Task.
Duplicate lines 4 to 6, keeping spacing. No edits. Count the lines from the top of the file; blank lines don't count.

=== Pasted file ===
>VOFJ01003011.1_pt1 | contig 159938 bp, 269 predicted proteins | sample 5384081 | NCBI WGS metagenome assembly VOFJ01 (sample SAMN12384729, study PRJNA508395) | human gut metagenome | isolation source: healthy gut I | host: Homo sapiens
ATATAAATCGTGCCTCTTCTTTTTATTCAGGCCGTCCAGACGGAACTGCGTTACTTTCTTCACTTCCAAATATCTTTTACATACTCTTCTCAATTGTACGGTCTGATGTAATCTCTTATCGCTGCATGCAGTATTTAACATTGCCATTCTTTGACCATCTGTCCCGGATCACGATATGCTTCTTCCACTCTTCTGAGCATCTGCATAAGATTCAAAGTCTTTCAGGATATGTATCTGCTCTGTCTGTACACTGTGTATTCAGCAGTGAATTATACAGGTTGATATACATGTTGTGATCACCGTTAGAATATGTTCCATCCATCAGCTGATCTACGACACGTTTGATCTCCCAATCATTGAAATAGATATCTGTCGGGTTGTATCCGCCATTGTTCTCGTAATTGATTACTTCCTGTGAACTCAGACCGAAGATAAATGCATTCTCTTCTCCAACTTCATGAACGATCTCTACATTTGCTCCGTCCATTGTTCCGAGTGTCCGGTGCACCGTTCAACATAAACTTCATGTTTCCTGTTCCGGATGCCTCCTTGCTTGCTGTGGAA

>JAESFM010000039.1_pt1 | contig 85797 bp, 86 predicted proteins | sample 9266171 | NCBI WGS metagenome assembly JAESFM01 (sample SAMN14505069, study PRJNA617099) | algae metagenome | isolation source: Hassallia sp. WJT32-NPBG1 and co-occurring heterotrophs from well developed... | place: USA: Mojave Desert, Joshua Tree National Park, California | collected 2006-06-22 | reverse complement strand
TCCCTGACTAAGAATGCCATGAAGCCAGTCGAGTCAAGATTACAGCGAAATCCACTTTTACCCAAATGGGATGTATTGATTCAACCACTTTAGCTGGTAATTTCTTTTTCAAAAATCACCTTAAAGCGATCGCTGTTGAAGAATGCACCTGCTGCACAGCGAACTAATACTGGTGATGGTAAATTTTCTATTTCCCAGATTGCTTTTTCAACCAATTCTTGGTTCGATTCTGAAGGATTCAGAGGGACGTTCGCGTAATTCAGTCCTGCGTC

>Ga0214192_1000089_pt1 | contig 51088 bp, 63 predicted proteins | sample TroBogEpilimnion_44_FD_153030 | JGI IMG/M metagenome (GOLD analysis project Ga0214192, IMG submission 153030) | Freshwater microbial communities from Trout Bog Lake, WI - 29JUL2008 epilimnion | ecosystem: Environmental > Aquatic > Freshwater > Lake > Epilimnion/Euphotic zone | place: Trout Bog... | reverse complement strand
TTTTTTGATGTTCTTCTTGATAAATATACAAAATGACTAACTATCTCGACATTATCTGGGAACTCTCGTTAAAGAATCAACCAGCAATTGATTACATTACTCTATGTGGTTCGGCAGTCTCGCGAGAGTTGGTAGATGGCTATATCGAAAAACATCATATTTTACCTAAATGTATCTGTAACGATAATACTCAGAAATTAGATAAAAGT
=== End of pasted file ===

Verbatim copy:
TCCCTGACTAAGAATGCCATGAAGCCAGTCGAGTCAAGATTACAGCGAAATCCACTTTTACCCAAATGGGATGTATTGATTCAACCACTTTAGCTGGTAATTTCTTTTTCAAAAATCACCTTAAAGCGATCGCTGTTGAAGAATGCACCTGCTGCACAGCGAACTAATACTGGTGATGGTAAATTTTCTATTTCCCAGATTGCTTTTTCAACCAATTCTTGGTTCGATTCTGAAGGATTCAGAGGGACGTTCGCGTAATTCAGTCCTGCGTC

>Ga0214192_1000089_pt1 | contig 51088 bp, 63 predicted proteins | sample TroBogEpilimnion_44_FD_153030 | JGI IMG/M metagenome (GOLD analysis project Ga0214192, IMG submission 153030) | Freshwater microbial communities from Trout Bog Lake, WI - 29JUL2008 epilimnion | ecosystem: Environmental > Aquatic > Freshwater > Lake > Epilimnion/Euphotic zone | place: Trout Bog... | reverse complement strand
TTTTTTGATGTTCTTCTTGATAAATATACAAAATGACTAACTATCTCGACATTATCTGGGAACTCTCGTTAAAGAATCAACCAGCAATTGATTACATTACTCTATGTGGTTCGGCAGTCTCGCGAGAGTTGGTAGATGGCTATATCGAAAAACATCATATTTTACCTAAATGTATCTGTAACGATAATACTCAGAAATTAGATAAAAGT